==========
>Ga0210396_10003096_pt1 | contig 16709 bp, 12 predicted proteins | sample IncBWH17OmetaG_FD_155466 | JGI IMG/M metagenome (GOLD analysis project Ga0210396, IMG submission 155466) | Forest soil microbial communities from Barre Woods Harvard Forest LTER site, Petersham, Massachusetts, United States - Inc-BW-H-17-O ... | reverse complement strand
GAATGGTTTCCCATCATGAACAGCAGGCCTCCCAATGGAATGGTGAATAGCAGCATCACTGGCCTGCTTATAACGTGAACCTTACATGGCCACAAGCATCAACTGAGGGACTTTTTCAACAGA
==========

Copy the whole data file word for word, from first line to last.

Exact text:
>Ga0210396_10003096_pt1 | contig 16709 bp, 12 predicted proteins | sample IncBWH17OmetaG_FD_155466 | JGI IMG/M metagenome (GOLD analysis project Ga0210396, IMG submission 155466) | Forest soil microbial communities from Barre Woods Harvard Forest LTER site, Petersham, Massachusetts, United States - Inc-BW-H-17-O ... | reverse complement strand
GAATGGTTTCCCATCATGAACAGCAGGCCTCCCAATGGAATGGTGAATAGCAGCATCACTGGCCTGCTTATAACGTGAACCTTACATGGCCACAAGCATCAACTGAGGGACTTTTTCAACAGA